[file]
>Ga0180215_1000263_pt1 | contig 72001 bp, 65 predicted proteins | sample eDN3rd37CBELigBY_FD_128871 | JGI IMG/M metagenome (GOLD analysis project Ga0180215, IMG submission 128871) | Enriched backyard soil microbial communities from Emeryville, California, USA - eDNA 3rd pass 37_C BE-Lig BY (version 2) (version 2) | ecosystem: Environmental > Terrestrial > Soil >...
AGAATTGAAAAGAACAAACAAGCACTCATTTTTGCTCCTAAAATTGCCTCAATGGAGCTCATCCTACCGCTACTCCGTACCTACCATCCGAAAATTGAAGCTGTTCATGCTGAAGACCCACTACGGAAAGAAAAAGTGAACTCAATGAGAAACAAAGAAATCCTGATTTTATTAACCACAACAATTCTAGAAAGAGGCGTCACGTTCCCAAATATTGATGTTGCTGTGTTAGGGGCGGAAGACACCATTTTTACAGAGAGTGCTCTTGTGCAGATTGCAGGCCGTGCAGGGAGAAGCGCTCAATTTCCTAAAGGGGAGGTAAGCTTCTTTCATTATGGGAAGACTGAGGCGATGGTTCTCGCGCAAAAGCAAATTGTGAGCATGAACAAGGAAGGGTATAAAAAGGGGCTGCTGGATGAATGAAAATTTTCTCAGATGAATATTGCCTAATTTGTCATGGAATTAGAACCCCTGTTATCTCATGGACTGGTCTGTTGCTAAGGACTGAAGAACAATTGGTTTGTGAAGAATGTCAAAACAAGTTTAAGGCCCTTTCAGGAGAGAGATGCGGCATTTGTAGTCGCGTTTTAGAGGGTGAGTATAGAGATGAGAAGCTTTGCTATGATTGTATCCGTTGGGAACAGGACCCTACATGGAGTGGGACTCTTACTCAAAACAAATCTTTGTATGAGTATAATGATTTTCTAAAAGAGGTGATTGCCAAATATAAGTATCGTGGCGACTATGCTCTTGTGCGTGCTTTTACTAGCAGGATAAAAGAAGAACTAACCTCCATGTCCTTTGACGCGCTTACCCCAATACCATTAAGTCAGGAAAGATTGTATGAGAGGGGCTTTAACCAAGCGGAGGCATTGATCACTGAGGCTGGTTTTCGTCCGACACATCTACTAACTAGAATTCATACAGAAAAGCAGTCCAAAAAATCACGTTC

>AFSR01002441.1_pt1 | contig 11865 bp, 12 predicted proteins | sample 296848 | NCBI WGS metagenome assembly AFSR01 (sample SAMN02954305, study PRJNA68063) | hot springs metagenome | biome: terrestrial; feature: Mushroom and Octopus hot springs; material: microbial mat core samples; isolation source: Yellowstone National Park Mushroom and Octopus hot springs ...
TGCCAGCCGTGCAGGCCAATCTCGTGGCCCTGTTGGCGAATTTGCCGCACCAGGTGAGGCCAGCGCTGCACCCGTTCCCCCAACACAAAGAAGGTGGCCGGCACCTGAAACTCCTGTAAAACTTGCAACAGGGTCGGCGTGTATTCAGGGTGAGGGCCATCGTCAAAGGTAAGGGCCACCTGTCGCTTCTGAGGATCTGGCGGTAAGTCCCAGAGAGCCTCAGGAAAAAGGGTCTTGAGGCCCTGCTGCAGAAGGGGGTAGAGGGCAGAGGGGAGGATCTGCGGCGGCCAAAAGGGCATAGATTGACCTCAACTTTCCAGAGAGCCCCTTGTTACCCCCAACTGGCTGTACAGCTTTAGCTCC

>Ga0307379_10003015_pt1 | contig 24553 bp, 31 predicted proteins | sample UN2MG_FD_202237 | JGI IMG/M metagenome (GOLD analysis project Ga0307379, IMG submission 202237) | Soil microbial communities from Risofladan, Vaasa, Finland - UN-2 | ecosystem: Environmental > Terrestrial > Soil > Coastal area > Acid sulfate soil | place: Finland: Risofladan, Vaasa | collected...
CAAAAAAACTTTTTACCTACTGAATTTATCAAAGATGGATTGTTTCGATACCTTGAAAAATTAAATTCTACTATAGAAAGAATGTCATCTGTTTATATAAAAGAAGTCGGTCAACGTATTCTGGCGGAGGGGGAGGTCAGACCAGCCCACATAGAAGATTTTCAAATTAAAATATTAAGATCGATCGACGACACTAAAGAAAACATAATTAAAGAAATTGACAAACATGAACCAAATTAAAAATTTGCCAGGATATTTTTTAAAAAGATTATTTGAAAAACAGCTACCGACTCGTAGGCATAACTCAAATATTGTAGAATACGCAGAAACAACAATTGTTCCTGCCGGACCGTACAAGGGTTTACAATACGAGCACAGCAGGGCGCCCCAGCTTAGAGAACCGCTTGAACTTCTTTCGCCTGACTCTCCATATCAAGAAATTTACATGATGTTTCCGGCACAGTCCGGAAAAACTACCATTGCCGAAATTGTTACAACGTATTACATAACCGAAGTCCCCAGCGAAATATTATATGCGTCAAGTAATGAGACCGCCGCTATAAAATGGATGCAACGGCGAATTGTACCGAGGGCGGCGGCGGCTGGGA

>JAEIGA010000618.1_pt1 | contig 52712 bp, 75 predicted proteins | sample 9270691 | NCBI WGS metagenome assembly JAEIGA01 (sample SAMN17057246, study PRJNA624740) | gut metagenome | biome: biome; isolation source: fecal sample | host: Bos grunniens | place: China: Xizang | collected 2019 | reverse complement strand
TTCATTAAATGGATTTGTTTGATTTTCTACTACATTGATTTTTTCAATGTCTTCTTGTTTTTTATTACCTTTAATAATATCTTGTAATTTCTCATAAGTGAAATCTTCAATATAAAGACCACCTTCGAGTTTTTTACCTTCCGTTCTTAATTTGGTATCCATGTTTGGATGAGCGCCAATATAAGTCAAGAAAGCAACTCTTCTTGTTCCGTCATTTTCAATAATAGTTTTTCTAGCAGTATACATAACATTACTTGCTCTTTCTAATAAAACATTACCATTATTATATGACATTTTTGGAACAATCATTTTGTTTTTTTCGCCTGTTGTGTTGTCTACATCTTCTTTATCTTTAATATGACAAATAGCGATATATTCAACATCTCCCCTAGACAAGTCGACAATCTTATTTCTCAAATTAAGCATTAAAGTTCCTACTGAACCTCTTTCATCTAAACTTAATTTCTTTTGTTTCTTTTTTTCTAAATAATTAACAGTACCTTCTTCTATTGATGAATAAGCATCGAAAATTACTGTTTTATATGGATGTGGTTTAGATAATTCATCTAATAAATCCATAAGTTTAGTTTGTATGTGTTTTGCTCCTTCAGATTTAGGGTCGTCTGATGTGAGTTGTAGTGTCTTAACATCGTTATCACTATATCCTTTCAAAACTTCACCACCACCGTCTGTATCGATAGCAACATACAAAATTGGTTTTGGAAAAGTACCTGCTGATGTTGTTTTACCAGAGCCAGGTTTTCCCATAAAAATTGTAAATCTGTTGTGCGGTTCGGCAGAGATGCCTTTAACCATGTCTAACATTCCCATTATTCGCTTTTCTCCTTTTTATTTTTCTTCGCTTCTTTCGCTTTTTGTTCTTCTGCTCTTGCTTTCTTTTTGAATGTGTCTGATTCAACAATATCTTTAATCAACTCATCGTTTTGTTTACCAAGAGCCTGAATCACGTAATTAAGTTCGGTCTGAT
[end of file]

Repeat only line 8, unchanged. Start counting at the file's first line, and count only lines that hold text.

TTCATTAAATGGATTTGTTTGATTTTCTACTACATTGATTTTTTCAATGTCTTCTTGTTTTTTATTACCTTTAATAATATCTTGTAATTTCTCATAAGTGAAATCTTCAATATAAAGACCACCTTCGAGTTTTTTACCTTCCGTTCTTAATTTGGTATCCATGTTTGGATGAGCGCCAATATAAGTCAAGAAAGCAACTCTTCTTGTTCCGTCATTTTCAATAATAGTTTTTCTAGCAGTATACATAACATTACTTGCTCTTTCTAATAAAACATTACCATTATTATATGACATTTTTGGAACAATCATTTTGTTTTTTTCGCCTGTTGTGTTGTCTACATCTTCTTTATCTTTAATATGACAAATAGCGATATATTCAACATCTCCCCTAGACAAGTCGACAATCTTATTTCTCAAATTAAGCATTAAAGTTCCTACTGAACCTCTTTCATCTAAACTTAATTTCTTTTGTTTCTTTTTTTCTAAATAATTAACAGTACCTTCTTCTATTGATGAATAAGCATCGAAAATTACTGTTTTATATGGATGTGGTTTAGATAATTCATCTAATAAATCCATAAGTTTAGTTTGTATGTGTTTTGCTCCTTCAGATTTAGGGTCGTCTGATGTGAGTTGTAGTGTCTTAACATCGTTATCACTATATCCTTTCAAAACTTCACCACCACCGTCTGTATCGATAGCAACATACAAAATTGGTTTTGGAAAAGTACCTGCTGATGTTGTTTTACCAGAGCCAGGTTTTCCCATAAAAATTGTAAATCTGTTGTGCGGTTCGGCAGAGATGCCTTTAACCATGTCTAACATTCCCATTATTCGCTTTTCTCCTTTTTATTTTTCTTCGCTTCTTTCGCTTTTTGTTCTTCTGCTCTTGCTTTCTTTTTGAATGTGTCTGATTCAACAATATCTTTAATCAACTCATCGTTTTGTTTACCAAGAGCCTGAATCACGTAATTAAGTTCGGTCTGAT